If you want proof that timing is everything, consider the case of Jonathan Boehm. One day’s difference cost him $390,000.
Boehm is an executive at DST Systems Inc., a Kansas City-based company that provides financial and information services to other companies.
One recent Monday, Boehm sold nearly 21 percent of his DST stock — 20,000 shares — for $64.50 a share.
The next day, Tuesday, DST shares surged. A rumor had hit Wall Street that DST might be sold — for $84 a share.
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Indeed, DST did agree to be sold — announcing the deal that Wednesday — for $84 a share to a Connecticut rival. Had Boehm waited even a day, he would have been able to collect an additional $390,000 for his shares.
The strangest part is that Boehm’s stock sale went down according to plan, specifically his plan.
Boehm sold the shares under a Rule 10b5-1 plan.
Corporate insiders sometimes set up such plans to separate themselves from the decision to buy or sell shares of the companies they help run. It’s a defense against potential claims that they bought or sold based on inside information, a practice barred by federal law.
Boehm had set his plan in May 2017. It included “a pre-established schedule of sale dates and price points” for transactions involving his shares of DST Systems, according to his report to federal securities officials about his ill-timed stock sale.
Typically, a broker or other financial agent monitors these plans and carries out stock purchases or sales when the conditions in the plan are met.
Boehm’s filings with the Securities and Exchange Commission show his Rule 10b5-1 plan had sold shares only one other time. That sale came eight days after he’d set the plan up last year. It was at $62.50, when adjusted for a stock split last year.
Exactly what the terms were in Boehm’s plan, his filings didn’t say. And he declined a request to talk about the transaction.
Either way, leaving $390,000 on the table is big money, even for the second-highest salaried corporate executive at DST. Boehm earned $490,000 in 2016, the most recent year for which information is available. Currently, he is CEO of DST Health.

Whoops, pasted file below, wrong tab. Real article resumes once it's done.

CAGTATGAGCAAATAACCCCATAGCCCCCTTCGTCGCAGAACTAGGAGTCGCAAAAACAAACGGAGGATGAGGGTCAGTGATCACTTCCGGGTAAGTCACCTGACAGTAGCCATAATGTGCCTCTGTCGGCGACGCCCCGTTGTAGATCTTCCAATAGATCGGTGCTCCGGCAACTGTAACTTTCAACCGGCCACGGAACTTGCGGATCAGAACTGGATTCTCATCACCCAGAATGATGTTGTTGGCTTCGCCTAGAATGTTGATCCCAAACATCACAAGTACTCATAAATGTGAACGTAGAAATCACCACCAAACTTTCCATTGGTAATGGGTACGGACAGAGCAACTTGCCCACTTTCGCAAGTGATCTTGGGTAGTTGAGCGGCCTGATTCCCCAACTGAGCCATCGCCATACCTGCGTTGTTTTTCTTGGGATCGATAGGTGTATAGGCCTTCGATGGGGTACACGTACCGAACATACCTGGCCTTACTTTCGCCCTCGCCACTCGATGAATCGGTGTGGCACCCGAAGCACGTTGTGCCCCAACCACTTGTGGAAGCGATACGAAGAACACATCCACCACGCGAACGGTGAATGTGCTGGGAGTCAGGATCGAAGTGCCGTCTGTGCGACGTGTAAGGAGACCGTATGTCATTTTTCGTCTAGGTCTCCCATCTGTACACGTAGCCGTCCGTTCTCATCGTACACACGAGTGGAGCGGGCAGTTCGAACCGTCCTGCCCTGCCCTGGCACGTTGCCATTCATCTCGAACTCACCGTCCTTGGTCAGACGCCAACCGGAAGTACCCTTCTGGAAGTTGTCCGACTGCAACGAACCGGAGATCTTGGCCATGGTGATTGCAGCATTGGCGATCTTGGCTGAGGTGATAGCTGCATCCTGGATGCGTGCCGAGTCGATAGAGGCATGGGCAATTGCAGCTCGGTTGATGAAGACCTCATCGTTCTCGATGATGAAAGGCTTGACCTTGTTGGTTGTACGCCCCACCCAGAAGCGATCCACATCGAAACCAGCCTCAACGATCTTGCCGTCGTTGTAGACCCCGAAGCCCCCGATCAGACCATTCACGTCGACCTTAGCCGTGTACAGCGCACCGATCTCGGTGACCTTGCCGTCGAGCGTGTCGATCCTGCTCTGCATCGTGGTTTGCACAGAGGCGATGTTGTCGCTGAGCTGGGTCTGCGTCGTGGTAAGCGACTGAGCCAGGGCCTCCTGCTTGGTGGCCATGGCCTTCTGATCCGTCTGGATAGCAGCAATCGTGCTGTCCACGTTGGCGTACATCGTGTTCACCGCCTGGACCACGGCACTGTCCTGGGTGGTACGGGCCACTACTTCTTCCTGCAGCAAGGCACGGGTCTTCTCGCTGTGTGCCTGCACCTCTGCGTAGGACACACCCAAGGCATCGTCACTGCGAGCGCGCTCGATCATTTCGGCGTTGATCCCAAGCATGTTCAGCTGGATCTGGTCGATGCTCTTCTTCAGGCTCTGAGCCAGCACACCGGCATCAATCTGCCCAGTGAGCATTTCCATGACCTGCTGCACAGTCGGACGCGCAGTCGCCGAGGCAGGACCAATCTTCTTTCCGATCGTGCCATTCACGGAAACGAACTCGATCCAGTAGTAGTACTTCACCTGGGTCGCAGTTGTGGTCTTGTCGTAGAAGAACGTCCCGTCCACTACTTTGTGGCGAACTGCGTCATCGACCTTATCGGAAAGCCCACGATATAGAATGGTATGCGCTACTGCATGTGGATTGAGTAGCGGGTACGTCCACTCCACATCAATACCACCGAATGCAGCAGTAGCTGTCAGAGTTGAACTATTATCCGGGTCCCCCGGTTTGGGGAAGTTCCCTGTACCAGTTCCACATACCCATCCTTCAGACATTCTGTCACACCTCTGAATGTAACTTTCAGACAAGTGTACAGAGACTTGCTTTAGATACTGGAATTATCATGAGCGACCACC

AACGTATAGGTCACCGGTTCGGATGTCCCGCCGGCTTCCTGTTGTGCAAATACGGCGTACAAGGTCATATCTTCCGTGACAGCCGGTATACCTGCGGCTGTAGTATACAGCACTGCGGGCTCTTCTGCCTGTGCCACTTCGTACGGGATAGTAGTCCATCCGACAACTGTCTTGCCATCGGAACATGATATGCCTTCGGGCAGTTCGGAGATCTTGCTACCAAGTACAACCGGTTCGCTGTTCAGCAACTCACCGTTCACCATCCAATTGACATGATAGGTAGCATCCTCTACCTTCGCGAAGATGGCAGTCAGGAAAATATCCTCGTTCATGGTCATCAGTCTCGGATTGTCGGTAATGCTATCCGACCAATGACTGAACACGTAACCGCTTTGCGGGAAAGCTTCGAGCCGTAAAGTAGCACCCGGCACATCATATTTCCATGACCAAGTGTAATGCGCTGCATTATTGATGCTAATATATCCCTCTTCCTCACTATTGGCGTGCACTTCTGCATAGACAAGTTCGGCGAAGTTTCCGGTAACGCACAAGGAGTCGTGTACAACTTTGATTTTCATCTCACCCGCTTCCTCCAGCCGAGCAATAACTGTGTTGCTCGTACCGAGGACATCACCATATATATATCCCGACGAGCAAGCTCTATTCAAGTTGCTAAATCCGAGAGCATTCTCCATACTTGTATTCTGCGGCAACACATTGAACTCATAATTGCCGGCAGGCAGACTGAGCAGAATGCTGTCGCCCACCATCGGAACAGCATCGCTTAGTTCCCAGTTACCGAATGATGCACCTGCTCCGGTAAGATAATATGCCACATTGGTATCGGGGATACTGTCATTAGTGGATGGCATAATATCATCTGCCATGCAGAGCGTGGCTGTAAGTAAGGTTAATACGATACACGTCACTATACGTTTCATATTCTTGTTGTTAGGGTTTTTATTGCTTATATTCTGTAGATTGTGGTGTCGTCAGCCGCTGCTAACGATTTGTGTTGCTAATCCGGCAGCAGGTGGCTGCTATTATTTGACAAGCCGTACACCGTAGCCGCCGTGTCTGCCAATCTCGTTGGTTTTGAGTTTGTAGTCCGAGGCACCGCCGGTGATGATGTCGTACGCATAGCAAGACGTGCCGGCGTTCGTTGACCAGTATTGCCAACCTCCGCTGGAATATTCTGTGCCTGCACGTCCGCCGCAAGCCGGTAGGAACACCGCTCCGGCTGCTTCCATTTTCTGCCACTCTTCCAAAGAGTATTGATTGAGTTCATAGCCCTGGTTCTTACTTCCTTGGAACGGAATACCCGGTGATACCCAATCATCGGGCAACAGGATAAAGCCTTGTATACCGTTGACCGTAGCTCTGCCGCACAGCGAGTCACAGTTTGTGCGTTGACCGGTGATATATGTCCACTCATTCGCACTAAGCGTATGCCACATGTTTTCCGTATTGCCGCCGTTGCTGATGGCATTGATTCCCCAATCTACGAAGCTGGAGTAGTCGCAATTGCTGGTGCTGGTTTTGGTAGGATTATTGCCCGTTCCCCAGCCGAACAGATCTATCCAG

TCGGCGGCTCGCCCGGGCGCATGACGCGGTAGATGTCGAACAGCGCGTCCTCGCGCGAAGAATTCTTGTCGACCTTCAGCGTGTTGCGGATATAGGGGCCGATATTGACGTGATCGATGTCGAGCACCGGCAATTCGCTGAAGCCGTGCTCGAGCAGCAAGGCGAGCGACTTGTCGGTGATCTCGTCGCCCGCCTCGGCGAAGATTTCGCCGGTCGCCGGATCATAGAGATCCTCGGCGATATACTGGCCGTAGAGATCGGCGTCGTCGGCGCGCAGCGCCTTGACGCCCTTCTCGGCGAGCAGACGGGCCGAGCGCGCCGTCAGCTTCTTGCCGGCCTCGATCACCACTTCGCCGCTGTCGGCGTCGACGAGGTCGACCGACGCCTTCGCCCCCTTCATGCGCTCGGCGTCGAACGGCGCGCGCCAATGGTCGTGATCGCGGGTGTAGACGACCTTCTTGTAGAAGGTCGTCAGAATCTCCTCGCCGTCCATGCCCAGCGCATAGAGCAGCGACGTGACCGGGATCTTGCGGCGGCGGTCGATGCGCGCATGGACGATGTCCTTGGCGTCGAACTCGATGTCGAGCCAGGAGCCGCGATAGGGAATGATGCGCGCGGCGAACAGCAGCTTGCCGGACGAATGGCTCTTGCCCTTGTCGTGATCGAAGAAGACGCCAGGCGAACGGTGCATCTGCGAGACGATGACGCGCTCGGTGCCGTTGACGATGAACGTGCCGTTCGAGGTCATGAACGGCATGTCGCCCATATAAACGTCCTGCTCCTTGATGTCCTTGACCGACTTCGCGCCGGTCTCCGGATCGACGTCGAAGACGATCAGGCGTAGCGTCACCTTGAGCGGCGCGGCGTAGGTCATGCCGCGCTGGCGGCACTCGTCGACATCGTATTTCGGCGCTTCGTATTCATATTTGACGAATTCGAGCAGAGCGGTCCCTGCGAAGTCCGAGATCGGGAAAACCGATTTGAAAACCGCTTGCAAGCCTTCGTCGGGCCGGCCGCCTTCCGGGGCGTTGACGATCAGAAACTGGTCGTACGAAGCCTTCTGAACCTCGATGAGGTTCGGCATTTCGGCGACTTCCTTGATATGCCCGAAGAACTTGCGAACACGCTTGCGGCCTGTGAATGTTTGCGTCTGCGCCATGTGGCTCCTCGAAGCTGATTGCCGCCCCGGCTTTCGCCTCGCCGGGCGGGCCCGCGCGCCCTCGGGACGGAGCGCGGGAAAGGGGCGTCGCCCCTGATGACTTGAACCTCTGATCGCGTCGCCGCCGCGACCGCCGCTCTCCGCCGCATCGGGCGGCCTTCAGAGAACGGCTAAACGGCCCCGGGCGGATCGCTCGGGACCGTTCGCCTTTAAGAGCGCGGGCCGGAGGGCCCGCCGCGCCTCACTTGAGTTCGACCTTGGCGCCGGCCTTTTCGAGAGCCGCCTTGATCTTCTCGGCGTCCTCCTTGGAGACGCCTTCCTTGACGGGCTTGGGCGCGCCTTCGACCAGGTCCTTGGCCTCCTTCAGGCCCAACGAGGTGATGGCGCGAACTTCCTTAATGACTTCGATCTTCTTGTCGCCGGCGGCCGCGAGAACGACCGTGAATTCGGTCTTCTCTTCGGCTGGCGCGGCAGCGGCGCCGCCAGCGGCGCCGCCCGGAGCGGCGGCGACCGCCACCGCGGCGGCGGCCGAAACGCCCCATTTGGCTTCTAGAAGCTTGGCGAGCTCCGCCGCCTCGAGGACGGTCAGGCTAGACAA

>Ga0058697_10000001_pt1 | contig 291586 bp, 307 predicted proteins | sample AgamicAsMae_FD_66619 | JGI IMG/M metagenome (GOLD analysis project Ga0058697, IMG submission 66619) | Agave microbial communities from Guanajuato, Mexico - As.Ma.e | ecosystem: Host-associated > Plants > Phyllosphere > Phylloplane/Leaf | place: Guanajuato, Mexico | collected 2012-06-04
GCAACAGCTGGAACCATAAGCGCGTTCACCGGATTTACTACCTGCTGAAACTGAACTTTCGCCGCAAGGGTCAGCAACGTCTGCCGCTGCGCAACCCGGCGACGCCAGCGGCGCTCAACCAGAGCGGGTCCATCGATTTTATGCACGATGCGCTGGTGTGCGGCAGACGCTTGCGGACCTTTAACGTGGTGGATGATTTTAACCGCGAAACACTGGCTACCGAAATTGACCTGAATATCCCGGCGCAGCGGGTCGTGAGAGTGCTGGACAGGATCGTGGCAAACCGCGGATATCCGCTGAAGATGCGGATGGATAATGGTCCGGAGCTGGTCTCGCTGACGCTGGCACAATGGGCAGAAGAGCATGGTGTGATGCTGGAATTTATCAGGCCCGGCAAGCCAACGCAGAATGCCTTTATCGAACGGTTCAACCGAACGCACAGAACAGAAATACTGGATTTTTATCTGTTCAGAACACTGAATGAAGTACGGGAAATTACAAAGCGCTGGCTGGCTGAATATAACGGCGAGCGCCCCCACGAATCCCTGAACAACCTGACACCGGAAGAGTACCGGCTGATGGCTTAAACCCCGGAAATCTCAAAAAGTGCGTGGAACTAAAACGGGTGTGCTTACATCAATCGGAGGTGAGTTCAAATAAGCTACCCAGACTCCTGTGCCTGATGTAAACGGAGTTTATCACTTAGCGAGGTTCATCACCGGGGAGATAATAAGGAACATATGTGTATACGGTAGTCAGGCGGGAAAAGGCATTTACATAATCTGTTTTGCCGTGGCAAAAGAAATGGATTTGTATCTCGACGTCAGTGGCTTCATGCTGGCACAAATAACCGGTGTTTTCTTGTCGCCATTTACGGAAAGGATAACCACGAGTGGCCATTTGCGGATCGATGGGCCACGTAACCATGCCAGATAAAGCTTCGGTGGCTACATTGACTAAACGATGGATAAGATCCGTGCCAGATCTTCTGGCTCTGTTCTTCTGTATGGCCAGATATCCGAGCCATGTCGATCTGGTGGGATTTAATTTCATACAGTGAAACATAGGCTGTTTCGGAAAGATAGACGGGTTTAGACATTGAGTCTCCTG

It’s not clear exactly what Boehm’s choices were.
It’s possible he didn’t know DST was about to be sold. Such sales involve extensive negotiations and are divulged even inside the company on a need-to-know basis.
Assuming he did know, was there anything Boehm could have done to stop his ill-timed stock sale?
Technically, an executive could terminate a plan before its scheduled end, but it’s not considered a “best practice,” said Arielle Katzman, an attorney who has worked with Rule 10b5-1 plans and co-authored on them for the Harvard Law School Forum on Corporate Governance and Financial Regulation.
Katzman said executives often set up plans to run for six months to two years. She said executives might have concerns about “bad optics” associated with stopping a plan while having “material non-public information.”
Boehm obviously did not end his plan ahead of his Monday stock sale.
It’s also possible Boehm didn’t foresee the Monday stock sale coming. These plans are intended to be self-executing and require no tending or actions by the executive.
He might not have noticed that his conditions for a sale were about to be met, or he might have forgotten what they were.
One path Boehm didn’t have available: Executives can’t change the terms of their plans if they have meaningful inside information such as a pending sale of the company.
Despite the bad timing on his recent stock sale, Boehm has plenty to look forward to as the DST sale to SS&C Technologies progresses. He still owns 75,518 DST shares, worth more than $6 million at the $84 deal price.